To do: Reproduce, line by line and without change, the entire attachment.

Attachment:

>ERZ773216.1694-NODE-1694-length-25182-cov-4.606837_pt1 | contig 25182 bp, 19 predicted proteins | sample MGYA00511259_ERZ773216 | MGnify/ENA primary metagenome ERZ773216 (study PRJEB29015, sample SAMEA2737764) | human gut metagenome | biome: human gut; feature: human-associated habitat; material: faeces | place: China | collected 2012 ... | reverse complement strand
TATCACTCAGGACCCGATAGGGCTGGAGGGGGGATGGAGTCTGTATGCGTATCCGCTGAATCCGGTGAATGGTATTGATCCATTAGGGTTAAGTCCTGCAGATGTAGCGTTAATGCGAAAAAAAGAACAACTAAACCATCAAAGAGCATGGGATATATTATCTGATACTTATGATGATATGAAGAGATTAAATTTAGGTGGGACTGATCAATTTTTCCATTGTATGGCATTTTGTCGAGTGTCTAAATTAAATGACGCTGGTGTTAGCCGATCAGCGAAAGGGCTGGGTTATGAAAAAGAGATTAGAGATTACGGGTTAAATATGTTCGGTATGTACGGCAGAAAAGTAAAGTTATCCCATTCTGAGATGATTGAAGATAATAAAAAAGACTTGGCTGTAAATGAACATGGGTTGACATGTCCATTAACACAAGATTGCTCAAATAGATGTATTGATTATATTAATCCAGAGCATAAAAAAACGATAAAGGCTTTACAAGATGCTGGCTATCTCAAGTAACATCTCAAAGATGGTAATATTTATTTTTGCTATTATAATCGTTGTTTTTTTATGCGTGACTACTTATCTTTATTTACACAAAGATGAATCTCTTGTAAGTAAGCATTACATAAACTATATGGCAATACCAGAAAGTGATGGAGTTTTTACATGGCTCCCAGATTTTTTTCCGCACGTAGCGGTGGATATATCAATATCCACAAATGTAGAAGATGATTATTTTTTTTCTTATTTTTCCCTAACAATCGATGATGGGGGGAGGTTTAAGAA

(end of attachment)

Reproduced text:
>ERZ773216.1694-NODE-1694-length-25182-cov-4.606837_pt1 | contig 25182 bp, 19 predicted proteins | sample MGYA00511259_ERZ773216 | MGnify/ENA primary metagenome ERZ773216 (study PRJEB29015, sample SAMEA2737764) | human gut metagenome | biome: human gut; feature: human-associated habitat; material: faeces | place: China | collected 2012 ... | reverse complement strand
TATCACTCAGGACCCGATAGGGCTGGAGGGGGGATGGAGTCTGTATGCGTATCCGCTGAATCCGGTGAATGGTATTGATCCATTAGGGTTAAGTCCTGCAGATGTAGCGTTAATGCGAAAAAAAGAACAACTAAACCATCAAAGAGCATGGGATATATTATCTGATACTTATGATGATATGAAGAGATTAAATTTAGGTGGGACTGATCAATTTTTCCATTGTATGGCATTTTGTCGAGTGTCTAAATTAAATGACGCTGGTGTTAGCCGATCAGCGAAAGGGCTGGGTTATGAAAAAGAGATTAGAGATTACGGGTTAAATATGTTCGGTATGTACGGCAGAAAAGTAAAGTTATCCCATTCTGAGATGATTGAAGATAATAAAAAAGACTTGGCTGTAAATGAACATGGGTTGACATGTCCATTAACACAAGATTGCTCAAATAGATGTATTGATTATATTAATCCAGAGCATAAAAAAACGATAAAGGCTTTACAAGATGCTGGCTATCTCAAGTAACATCTCAAAGATGGTAATATTTATTTTTGCTATTATAATCGTTGTTTTTTTATGCGTGACTACTTATCTTTATTTACACAAAGATGAATCTCTTGTAAGTAAGCATTACATAAACTATATGGCAATACCAGAAAGTGATGGAGTTTTTACATGGCTCCCAGATTTTTTTCCGCACGTAGCGGTGGATATATCAATATCCACAAATGTAGAAGATGATTATTTTTTTTCTTATTTTTCCCTAACAATCGATGATGGGGGGAGGTTTAAGAA